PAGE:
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City Council delays decision on feral cat program

A plan to trap, neuter or spay, and then release a colony of feral cats in the city of Hudson has encountered obstacles.

The organization proposing the program -- Farm, Feral and Stray -- says it can’t afford the liability insurance the city is requiring. And the owners of the Hanley Place Apartments haven’t given the organization permission to cross their property to reach the city-owned storm water basin where the cats would be trapped.

The Hudson City Council on Dec. 16 postponed deciding whether to approve the trap, neuter and return program. Mayor Alan Burchill said the council didn’t have enough information yet to make the decision.

Tanya Borg, a Centuria resident and the head of Farm, Feral and Stray, came to the City Council a month ago with the plan to care for the colony of about 30 cats living behind the garages at the Hanley Place Apartments. Borg was accompanied by Angela Fellrath of Hudson.

In a letter to the City Council’s Public Safety Committee, Borg and Fellrath said residents of the apartments have been feeding the cats for almost eight years.

But new management has taken over the building and threatened residents with eviction if they continue to feed the cats, Borg and Fellrath wrote. They said Farm, Feral and Stray received a plea for help from an apartment resident.

Borg told the City Council in November that her organization manages six cat colonies in five counties. She said it has spayed or neutered 450 cats and placed about 45 in adoptive homes.

After the cats are spayed/neutered, they are returned to the location where they were trapped. Farm, Feral and Stray provides small shelters for them to live in, and volunteers feed them.

Borg said the food is put out for a couple of hours each day at a set time, and then taken away, so it doesn’t attract rodents or other pest animals.

She said the program is the humane way to deal with the problem of free-roaming cats, of which there are an estimated 800 living in Hudson and North Hudson.

Killing or relocating the cats doesn’t work, Borg said, because other cats move in and take their place. She said that by neutering or spaying the cats, the population gradually declines over time.

The City Council at its Nov. 18 meeting referred the proposal back to the Public Safety Committee. The council also directed City Attorney Catherine Munkittrick to investigate entering into an agreement with Farm, Feral and Stray that would be similar to the one the city has with a group that conducts special hunts to reduce the deer population.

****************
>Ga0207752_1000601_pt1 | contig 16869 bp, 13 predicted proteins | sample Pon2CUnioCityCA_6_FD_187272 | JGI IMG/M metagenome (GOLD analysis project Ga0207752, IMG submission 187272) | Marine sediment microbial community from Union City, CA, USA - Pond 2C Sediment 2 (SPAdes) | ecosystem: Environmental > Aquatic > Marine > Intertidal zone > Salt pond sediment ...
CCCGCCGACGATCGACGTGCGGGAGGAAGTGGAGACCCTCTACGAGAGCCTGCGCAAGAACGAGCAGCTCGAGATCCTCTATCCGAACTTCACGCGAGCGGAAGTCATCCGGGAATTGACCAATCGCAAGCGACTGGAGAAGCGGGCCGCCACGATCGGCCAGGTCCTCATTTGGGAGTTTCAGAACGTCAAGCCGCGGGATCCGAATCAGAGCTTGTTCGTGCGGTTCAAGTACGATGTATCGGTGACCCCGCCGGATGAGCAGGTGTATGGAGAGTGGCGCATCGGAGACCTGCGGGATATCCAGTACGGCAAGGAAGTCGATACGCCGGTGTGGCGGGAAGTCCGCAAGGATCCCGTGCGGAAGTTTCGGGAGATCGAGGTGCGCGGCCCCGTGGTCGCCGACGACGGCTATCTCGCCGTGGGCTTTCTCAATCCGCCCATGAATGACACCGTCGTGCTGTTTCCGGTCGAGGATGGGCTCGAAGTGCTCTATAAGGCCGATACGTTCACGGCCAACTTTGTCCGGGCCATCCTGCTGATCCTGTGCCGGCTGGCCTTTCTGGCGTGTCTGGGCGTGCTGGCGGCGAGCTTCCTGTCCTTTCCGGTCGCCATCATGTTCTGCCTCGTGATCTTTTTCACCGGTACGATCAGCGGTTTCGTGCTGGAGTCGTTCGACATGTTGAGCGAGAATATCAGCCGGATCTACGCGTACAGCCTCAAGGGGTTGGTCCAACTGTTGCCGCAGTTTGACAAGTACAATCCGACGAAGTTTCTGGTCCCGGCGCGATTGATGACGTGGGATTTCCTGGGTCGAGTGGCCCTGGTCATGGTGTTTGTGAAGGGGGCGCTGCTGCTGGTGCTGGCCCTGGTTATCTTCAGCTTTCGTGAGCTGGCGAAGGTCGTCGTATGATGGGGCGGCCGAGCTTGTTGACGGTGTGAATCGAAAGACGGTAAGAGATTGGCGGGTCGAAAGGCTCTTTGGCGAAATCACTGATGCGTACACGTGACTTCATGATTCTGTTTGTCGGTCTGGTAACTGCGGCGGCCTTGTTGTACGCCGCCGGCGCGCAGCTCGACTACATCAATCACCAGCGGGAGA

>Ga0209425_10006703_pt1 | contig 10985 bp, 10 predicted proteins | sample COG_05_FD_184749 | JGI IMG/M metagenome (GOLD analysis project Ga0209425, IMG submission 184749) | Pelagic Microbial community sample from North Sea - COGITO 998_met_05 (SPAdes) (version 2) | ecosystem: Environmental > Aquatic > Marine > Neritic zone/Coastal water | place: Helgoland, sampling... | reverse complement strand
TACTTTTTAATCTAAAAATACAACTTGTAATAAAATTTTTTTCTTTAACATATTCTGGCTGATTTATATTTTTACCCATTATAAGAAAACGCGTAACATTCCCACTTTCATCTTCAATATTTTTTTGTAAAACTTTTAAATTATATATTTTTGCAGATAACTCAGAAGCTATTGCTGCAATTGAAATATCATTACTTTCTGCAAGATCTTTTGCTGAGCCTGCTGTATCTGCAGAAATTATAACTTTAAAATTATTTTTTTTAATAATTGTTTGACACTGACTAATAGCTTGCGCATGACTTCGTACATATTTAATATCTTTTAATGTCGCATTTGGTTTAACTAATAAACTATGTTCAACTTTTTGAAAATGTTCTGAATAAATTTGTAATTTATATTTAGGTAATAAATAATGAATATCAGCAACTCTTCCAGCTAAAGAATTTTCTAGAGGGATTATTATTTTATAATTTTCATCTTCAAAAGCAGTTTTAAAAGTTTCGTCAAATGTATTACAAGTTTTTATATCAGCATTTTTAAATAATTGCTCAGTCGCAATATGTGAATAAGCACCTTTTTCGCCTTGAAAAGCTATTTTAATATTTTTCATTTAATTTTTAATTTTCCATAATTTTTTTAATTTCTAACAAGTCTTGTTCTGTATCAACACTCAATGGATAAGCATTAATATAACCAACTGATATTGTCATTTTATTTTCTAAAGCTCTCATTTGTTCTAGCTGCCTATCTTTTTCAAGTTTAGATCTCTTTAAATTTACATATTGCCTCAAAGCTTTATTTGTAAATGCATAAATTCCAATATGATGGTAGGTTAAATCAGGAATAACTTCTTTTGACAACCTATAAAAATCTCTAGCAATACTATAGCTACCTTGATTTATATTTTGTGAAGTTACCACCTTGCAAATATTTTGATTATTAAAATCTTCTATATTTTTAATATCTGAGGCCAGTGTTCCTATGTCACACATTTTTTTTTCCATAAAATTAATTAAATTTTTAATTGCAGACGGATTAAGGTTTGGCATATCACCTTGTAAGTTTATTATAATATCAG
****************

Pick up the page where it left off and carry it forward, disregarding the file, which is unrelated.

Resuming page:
The organization would need to provide liability insurance, which is also required of River Valley Deer Management, the council decided.

Attorney Gwen Kuchevar, from the same River Falls firm as Munkittrick, spoke for her at the Dec. 16 council meeting. Munkittrick wasn’t in attendance, but council had a memo that she had written regarding the proposed feral cat program.

Munkittrick wrote that Borg had told her that it would cost $650 for her organization to purchase liability insurance. Farm, Feral and Stray’s annual budget is just $3,000, and Borg wasn’t willing to spend that much on insurance, Munkittrick reported.

She said the organization was willing to waive any claims of damages by its officers and volunteers, but such waivers aren’t always enforced by courts.

“Further, they do not protect the city against litigation by third parties (persons not involved in the program) for claims arising out of the program,” Munkittrick wrote. “Thus, if any injuries occur related to this program, the city would be the likely target because the city carries insurance.”

Munkittrick said Borg had contacted the Hanley Place Apartments manager about getting access to the city property where the cats would be trapped and released, but hadn’t received an answer.

At the Nov. 18 City Council meeting, Community Development Director Dennis Darnold cautioned against allowing volunteers to access the Hanley Road site on city property. He said the storm water basin has steep slopes, rough terrain and sometimes contains standing water.

Borg suggested accessing the area from Gateway Circle to the north, Munkittrick indicated. She said the city staff was looking into that suggestion.

Finally, Munkittrick wrote that changes would have to be made to the Hudson City Code if the program is allowed.

The code currently says that any person or group that harbors animals is considered to be the owner/custodian. The code also prohibits allowing cats, dogs and other domesticated animals to run at large.

Alderperson Mary Yacoub, chair of the Public Safety Committee, indicated there is a possibility of operating the program on private property.

Alderperson Lori Bernard moved to postpone the decision on the program until a future meeting. The motion was seconded by Yacoub and carried with no dissenting votes.

There were no representatives of Farm, Feral and Stray at the meeting.

Randy Hanson

Randy Hanson has reported for the Star-Observer since 1997. He came to Hudson after 11 years with the Inter-County Leader at Frederic, and eight years of teaching social studies. He’s a graduate of UW-Eau Claire.

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